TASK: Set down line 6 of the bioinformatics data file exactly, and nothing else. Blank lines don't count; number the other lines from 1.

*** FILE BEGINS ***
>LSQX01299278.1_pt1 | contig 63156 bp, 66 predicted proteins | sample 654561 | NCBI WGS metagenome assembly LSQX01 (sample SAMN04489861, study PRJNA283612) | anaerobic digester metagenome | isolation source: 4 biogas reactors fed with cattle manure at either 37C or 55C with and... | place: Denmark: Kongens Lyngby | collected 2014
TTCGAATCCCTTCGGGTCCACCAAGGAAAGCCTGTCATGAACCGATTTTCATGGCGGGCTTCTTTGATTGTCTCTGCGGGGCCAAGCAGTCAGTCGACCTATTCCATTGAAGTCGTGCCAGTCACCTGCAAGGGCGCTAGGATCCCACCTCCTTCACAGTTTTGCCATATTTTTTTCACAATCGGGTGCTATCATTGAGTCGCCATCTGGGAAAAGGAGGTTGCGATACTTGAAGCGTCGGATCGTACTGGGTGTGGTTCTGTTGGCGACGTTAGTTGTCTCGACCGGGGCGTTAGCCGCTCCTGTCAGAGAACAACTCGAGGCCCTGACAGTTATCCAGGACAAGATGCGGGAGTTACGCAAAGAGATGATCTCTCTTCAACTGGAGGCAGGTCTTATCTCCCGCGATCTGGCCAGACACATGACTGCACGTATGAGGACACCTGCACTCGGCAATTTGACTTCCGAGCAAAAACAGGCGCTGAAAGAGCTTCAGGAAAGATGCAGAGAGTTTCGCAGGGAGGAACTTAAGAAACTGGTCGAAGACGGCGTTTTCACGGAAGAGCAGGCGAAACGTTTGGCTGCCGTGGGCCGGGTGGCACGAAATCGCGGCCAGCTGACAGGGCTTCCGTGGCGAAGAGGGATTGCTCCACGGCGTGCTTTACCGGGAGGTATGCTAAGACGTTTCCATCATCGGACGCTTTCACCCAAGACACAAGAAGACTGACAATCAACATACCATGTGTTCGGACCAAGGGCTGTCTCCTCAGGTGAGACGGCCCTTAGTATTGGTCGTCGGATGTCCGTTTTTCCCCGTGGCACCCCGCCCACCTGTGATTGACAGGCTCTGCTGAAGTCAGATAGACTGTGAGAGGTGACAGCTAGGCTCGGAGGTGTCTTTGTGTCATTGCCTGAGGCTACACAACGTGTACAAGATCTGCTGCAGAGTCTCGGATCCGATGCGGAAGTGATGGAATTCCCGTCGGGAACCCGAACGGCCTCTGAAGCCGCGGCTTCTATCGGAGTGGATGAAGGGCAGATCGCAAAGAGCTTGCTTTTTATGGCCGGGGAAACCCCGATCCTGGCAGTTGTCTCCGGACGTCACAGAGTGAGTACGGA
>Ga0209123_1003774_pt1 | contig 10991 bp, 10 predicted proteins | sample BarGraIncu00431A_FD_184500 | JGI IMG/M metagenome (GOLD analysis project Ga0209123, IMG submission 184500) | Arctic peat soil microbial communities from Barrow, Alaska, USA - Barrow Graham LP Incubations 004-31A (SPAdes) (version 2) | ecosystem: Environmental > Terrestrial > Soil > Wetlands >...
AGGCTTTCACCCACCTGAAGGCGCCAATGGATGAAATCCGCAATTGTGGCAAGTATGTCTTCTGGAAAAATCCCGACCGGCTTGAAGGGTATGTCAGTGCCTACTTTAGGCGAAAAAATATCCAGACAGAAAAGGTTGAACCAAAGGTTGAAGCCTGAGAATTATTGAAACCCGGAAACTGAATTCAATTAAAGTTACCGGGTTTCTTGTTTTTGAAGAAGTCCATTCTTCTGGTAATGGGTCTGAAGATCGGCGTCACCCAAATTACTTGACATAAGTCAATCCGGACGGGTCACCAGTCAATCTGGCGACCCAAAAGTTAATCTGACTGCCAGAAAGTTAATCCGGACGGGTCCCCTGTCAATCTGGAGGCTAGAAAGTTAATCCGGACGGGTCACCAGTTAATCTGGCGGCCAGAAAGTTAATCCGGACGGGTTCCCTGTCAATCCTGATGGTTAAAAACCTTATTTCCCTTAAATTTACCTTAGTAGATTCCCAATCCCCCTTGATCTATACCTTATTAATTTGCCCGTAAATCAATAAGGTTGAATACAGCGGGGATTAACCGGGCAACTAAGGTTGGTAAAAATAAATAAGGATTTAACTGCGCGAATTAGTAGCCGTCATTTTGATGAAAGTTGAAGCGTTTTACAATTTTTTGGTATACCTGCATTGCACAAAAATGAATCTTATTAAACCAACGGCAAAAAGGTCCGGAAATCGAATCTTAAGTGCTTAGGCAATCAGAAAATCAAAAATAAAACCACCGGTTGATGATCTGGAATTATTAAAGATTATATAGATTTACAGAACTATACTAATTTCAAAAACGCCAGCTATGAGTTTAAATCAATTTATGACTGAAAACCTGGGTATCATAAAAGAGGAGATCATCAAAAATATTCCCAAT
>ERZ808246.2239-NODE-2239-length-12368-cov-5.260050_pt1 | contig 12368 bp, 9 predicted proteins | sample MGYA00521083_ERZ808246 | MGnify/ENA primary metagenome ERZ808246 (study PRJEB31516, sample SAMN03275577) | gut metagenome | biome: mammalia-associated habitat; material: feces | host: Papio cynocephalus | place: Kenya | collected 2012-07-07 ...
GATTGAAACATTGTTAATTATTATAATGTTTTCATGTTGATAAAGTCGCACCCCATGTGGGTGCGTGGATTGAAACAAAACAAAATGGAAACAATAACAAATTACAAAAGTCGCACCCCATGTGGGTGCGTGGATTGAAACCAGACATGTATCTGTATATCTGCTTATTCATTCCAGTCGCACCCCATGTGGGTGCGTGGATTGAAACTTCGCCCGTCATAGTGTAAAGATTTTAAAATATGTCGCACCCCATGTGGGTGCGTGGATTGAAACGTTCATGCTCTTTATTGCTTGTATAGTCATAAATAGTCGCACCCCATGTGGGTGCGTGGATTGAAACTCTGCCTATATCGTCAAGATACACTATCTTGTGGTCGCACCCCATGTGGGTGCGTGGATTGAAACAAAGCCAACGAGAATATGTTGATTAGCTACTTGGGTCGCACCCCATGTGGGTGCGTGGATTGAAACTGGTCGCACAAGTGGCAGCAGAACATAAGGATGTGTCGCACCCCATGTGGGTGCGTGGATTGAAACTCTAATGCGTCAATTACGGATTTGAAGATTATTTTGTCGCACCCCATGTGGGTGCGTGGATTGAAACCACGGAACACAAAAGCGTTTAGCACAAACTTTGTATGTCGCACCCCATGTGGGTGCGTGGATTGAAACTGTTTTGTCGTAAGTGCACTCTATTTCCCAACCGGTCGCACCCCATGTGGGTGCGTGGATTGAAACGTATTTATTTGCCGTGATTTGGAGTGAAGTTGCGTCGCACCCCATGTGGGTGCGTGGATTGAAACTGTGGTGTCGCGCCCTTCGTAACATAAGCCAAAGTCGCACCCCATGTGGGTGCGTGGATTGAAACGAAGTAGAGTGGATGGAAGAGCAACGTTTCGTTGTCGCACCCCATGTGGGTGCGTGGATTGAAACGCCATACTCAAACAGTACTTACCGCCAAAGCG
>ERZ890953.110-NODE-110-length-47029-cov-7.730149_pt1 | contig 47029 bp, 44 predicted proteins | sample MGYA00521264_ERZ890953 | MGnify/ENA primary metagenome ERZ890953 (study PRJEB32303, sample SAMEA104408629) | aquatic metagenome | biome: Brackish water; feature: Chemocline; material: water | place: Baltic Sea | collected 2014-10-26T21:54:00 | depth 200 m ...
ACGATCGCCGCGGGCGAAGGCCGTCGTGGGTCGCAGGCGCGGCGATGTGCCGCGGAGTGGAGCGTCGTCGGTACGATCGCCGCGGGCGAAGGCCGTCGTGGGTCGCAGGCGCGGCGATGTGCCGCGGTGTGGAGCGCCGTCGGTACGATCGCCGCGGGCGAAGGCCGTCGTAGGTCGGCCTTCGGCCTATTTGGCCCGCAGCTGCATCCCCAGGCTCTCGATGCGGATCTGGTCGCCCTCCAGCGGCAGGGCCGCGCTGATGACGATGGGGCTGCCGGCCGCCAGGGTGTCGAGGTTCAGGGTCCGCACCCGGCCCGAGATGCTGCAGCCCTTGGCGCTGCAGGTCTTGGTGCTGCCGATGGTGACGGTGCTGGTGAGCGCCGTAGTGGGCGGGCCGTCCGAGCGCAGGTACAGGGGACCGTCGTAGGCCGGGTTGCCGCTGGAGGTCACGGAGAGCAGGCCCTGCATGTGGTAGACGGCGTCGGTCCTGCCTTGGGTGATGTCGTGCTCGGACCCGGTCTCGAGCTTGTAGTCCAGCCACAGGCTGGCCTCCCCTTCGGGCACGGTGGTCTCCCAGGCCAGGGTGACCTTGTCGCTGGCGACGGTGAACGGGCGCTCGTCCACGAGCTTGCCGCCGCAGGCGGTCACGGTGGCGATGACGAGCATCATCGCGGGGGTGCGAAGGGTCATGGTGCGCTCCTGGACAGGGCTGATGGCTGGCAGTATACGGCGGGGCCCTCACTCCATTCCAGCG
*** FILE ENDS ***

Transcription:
GATTGAAACATTGTTAATTATTATAATGTTTTCATGTTGATAAAGTCGCACCCCATGTGGGTGCGTGGATTGAAACAAAACAAAATGGAAACAATAACAAATTACAAAAGTCGCACCCCATGTGGGTGCGTGGATTGAAACCAGACATGTATCTGTATATCTGCTTATTCATTCCAGTCGCACCCCATGTGGGTGCGTGGATTGAAACTTCGCCCGTCATAGTGTAAAGATTTTAAAATATGTCGCACCCCATGTGGGTGCGTGGATTGAAACGTTCATGCTCTTTATTGCTTGTATAGTCATAAATAGTCGCACCCCATGTGGGTGCGTGGATTGAAACTCTGCCTATATCGTCAAGATACACTATCTTGTGGTCGCACCCCATGTGGGTGCGTGGATTGAAACAAAGCCAACGAGAATATGTTGATTAGCTACTTGGGTCGCACCCCATGTGGGTGCGTGGATTGAAACTGGTCGCACAAGTGGCAGCAGAACATAAGGATGTGTCGCACCCCATGTGGGTGCGTGGATTGAAACTCTAATGCGTCAATTACGGATTTGAAGATTATTTTGTCGCACCCCATGTGGGTGCGTGGATTGAAACCACGGAACACAAAAGCGTTTAGCACAAACTTTGTATGTCGCACCCCATGTGGGTGCGTGGATTGAAACTGTTTTGTCGTAAGTGCACTCTATTTCCCAACCGGTCGCACCCCATGTGGGTGCGTGGATTGAAACGTATTTATTTGCCGTGATTTGGAGTGAAGTTGCGTCGCACCCCATGTGGGTGCGTGGATTGAAACTGTGGTGTCGCGCCCTTCGTAACATAAGCCAAAGTCGCACCCCATGTGGGTGCGTGGATTGAAACGAAGTAGAGTGGATGGAAGAGCAACGTTTCGTTGTCGCACCCCATGTGGGTGCGTGGATTGAAACGCCATACTCAAACAGTACTTACCGCCAAAGCG